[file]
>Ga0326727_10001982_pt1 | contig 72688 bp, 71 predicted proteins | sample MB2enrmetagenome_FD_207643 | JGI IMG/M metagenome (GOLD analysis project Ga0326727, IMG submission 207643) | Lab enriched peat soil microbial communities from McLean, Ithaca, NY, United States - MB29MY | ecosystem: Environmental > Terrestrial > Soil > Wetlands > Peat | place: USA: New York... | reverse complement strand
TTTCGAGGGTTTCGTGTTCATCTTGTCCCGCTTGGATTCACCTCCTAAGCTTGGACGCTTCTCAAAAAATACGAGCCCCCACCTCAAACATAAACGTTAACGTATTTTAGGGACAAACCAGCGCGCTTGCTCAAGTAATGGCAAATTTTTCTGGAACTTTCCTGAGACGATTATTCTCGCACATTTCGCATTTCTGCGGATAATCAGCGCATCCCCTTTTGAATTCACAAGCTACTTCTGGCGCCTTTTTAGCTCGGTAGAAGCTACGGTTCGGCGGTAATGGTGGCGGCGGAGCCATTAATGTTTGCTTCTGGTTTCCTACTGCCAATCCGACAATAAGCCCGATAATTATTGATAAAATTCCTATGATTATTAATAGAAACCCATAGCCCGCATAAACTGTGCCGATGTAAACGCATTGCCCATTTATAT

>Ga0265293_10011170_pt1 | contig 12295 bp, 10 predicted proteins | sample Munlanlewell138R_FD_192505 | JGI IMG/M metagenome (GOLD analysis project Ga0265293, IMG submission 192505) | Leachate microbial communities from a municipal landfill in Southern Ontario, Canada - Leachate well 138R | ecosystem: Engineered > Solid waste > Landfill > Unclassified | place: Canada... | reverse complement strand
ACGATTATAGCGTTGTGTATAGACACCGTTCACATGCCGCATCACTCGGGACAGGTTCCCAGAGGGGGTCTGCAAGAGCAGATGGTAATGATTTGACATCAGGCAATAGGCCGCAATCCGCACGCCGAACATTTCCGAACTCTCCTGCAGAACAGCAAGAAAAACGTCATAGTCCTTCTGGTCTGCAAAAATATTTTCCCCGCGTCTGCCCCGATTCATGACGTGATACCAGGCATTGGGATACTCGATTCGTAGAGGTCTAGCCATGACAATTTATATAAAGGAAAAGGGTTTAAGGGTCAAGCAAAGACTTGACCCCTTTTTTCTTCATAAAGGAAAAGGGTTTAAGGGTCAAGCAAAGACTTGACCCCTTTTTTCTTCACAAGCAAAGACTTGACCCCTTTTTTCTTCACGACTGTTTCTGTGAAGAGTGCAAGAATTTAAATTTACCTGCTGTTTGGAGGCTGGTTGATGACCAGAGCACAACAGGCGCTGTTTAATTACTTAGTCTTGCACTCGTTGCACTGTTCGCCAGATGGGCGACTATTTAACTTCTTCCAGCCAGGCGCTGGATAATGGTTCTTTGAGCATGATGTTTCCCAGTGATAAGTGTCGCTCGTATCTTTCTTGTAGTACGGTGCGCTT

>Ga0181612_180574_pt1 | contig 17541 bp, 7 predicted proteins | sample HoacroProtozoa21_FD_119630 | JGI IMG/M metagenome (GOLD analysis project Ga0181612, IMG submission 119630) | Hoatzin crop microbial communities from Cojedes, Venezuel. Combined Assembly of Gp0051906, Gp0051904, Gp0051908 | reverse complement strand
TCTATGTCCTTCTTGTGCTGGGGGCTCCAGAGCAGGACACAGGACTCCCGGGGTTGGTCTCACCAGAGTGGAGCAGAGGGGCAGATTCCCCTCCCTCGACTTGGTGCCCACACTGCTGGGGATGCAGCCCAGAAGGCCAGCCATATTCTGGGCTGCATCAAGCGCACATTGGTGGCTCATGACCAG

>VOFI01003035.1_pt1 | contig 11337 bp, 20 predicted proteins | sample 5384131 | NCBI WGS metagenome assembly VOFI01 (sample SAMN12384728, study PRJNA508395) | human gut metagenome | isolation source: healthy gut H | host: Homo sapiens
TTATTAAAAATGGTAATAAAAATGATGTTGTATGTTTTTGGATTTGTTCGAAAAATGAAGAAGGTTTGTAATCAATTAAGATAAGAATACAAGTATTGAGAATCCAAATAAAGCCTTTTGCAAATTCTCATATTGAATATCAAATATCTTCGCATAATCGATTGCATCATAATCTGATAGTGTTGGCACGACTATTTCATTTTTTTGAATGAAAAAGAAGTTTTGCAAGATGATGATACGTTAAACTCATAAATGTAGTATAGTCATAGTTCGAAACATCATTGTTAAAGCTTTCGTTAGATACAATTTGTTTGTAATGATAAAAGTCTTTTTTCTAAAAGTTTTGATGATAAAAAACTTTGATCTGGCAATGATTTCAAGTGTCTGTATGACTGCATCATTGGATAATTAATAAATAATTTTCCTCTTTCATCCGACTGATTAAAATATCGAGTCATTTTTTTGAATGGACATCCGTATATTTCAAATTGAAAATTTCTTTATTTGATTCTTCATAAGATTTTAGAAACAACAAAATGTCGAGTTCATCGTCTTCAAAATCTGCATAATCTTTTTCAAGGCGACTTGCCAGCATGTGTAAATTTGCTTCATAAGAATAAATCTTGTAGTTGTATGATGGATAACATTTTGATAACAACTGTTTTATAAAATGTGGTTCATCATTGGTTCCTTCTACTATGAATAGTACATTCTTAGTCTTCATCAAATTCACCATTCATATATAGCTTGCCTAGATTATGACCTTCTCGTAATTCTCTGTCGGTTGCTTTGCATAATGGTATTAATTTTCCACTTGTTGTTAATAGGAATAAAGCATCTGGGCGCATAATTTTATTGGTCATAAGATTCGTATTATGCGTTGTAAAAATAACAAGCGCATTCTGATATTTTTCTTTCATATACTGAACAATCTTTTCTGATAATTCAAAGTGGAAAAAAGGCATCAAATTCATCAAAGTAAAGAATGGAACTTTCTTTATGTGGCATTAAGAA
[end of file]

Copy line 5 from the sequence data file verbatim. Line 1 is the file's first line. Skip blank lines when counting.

>Ga0181612_180574_pt1 | contig 17541 bp, 7 predicted proteins | sample HoacroProtozoa21_FD_119630 | JGI IMG/M metagenome (GOLD analysis project Ga0181612, IMG submission 119630) | Hoatzin crop microbial communities from Cojedes, Venezuel. Combined Assembly of Gp0051906, Gp0051904, Gp0051908 | reverse complement strand